Changing feelings – neuroscientist explains how it works

Photo: CC0 Public Domain / unpslash – Priscilla Du Preez

How a person acts or feels, the brain tries to explore in advance. What feelings a person has also comes from the brain. A neuroscientist explains how people can understand and change feelings.

In an interview with Die Welt, neuroscientist and psychologist Lisa Feldmann Barrett explains how people can control and influence their emotions. She is a professor of psychology at Northeastern University in Boston and works at Harvard Medical School.

In order to understand how people can influence their feelings, Feldmann Barrett first explains in the World Interview how the processes in the brain work and how emotions arise. According to this, the brain assembles categories from past experiences that “are in some way similar” to one another. This allows the brain to make better predictions about what a person will experience in the next moment, explains the professor.

That’s how the brain works

The psychologist cites a bang as an example. According to her, if a person hears this noise, the brain reconstructs experiences from the past and could, for example, infer a rumble of thunder. In response, the brain could then prompt humans to reach for an umbrella. In another example, Feldmann Barrett shows in the Welt-Interview how such a process could take place inside the body. If a person feels a tightness in their chest, the brain will “try to guess the cause” to keep the person alive, the psychologist explains.

According to Feldman Barrett, the brain projects into the future and tries to meet needs before they arise. The brain thus develops an expectation of what the person will feel or taste in the next moment. “Brains are structured to predict and correct, not to be stimulated and then to react,” explains Feldmann Barrett. In this way, the brain can reduce uncertainties. In addition, the psychologist explains that it is more efficient for the metabolism to correct predictions than just to react. If it didn’t, in the event of a loud bang, the brain would have to “construct competing categories at once, creating many action plans, each with a certain probability of being the best fit, and that takes energy. It also takes time,” says the psychologist.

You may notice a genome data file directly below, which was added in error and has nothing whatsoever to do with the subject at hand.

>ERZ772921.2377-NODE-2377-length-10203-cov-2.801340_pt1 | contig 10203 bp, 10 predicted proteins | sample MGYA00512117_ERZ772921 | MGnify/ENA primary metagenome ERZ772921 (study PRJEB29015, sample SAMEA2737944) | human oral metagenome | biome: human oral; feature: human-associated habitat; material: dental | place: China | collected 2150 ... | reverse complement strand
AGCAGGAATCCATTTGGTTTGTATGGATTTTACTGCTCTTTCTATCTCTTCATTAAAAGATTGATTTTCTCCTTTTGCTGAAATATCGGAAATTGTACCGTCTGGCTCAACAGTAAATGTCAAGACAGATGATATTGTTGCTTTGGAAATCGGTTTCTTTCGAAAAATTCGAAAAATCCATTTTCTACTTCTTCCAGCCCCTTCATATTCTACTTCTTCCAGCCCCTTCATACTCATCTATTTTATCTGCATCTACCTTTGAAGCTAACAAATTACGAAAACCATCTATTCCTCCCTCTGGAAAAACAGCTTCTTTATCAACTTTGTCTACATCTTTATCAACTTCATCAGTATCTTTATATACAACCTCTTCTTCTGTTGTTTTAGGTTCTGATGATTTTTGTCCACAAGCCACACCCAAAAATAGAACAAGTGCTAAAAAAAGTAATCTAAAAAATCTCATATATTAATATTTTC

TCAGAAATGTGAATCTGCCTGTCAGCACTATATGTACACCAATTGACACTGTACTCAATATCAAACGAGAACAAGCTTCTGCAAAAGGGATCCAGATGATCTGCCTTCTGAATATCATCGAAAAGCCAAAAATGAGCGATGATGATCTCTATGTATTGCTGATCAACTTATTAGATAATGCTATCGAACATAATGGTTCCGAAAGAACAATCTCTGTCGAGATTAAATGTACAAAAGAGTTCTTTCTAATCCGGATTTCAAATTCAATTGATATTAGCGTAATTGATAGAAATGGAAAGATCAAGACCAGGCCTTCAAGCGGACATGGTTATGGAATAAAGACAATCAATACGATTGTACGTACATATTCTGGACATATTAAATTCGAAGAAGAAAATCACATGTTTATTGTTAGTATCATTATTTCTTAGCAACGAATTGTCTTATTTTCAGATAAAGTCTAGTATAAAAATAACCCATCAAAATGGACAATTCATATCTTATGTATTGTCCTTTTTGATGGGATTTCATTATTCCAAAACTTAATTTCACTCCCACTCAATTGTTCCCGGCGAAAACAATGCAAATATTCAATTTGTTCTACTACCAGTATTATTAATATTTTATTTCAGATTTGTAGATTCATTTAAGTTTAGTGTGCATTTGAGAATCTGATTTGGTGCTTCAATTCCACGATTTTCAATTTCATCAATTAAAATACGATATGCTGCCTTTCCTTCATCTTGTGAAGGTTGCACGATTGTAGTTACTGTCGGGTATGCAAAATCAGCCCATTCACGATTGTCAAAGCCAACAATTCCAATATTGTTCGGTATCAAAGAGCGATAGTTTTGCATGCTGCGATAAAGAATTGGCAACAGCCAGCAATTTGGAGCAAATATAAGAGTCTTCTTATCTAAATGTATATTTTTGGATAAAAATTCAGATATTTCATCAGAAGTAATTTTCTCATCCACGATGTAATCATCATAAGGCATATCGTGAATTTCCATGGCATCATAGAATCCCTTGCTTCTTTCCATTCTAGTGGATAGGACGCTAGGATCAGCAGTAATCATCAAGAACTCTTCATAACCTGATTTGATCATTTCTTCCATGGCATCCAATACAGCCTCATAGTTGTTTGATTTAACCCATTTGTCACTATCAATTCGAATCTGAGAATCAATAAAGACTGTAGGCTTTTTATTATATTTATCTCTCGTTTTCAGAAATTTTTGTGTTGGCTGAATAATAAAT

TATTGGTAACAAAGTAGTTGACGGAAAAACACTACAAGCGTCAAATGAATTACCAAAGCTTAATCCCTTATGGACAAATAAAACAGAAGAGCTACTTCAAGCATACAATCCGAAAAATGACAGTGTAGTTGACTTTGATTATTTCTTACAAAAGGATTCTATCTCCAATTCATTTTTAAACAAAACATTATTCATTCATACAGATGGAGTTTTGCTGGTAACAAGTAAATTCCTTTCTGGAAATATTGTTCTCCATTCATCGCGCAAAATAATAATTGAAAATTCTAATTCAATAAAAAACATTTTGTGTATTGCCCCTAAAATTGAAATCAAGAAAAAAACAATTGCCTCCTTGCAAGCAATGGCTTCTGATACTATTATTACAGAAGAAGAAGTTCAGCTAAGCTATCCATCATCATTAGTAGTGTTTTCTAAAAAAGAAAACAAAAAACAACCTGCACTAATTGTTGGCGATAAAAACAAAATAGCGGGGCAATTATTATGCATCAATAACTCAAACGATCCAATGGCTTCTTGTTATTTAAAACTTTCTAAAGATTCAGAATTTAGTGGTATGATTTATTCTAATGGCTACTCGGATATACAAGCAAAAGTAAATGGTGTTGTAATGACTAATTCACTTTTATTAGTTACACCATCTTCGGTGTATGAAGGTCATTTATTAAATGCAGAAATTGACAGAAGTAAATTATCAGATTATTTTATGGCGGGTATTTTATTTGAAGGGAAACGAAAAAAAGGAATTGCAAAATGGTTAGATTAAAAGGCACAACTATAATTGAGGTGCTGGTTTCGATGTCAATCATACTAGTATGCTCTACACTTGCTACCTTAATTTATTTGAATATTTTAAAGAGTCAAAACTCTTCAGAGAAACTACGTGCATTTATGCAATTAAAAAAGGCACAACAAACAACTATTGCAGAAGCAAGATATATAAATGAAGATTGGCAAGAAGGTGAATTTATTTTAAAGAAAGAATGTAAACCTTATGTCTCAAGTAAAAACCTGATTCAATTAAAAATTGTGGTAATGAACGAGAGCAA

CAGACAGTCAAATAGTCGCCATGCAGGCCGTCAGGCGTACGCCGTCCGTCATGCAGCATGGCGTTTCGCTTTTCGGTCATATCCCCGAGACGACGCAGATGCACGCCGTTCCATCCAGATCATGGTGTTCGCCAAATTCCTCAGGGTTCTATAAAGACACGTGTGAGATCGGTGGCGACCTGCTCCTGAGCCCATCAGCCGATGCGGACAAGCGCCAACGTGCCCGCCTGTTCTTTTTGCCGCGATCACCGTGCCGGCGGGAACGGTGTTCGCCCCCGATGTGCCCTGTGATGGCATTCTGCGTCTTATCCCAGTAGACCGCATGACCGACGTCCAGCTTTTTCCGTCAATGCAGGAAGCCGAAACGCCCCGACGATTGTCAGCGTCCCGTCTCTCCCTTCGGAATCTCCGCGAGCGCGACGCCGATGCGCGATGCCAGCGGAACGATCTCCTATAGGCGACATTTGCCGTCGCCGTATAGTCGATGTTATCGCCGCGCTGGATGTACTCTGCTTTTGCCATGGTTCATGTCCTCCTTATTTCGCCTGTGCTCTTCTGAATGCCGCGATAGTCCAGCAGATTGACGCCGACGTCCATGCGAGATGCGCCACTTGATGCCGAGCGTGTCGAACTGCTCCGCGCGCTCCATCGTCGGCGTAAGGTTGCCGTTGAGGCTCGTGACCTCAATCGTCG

Emotions in the brain – they have this task

Emotions make it possible to classify the processes in the brain. According to Feldmann Barrett, the brain processes various signals from the body and passes on a kind of “summary” of this as a dull feeling. As a rule, people are not consciously aware of how their individual organs are working, but feelings such as discomfort or excitement allow conclusions to be drawn about the state of the body.

In addition, the brain wires signals from the world, one’s own body and from the past and develops an appropriate category. As an example, the psychologist cites meeting a person in a bar, who you may experience as a fool when you feel uncomfortable and at the same time “the brain makes up a story for these sensory signals by constructing categories.” Another picture could be get from the person when the brain puts the person in a different category and you develop different emotions, such as fear.

change feelings

According to the psychologist, feelings can be changed. To do this, people can use the categories of the brain to help. Feldmann Barrett explains that anyone who suffers from exam anxiety, for example, can re-categorize the tachycardia. Thus, the person may construct tachycardia as “excitement and a sense of determination” rather than fear.

To redirect feelings in this way, categories must be accessible. This can be trained for new and existing categories. The brain can thus align itself more flexibly and precisely to a situation. She herself has been in awe for some time by regularly taking time to admire things. As an example, she cites weeds that, despite human efforts, grew out of the cracks in a pavement, showing her the power of nature. Today she can feel awe in any situation. It’s a “little coping strategy that’s available” when she needs it. “If I’m just one species in the vast universe, then my problems can’t be too big, and this perspective gives my nervous system a temporary respite from the stresses of life,” explains the psychologist.

Source used: World


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